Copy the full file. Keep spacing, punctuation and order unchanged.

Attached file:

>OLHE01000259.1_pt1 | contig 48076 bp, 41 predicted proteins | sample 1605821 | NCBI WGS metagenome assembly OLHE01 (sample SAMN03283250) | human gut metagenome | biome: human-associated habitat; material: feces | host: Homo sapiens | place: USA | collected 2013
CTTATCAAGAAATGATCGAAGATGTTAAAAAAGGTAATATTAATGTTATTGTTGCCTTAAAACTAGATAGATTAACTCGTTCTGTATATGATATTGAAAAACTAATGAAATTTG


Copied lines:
>OLHE01000259.1_pt1 | contig 48076 bp, 41 predicted proteins | sample 1605821 | NCBI WGS metagenome assembly OLHE01 (sample SAMN03283250) | human gut metagenome | biome: human-associated habitat; material: feces | host: Homo sapiens | place: USA | collected 2013
CTTATCAAGAAATGATCGAAGATGTTAAAAAAGGTAATATTAATGTTATTGTTGCCTTAAAACTAGATAGATTAACTCGTTCTGTATATGATATTGAAAAACTAATGAAATTTG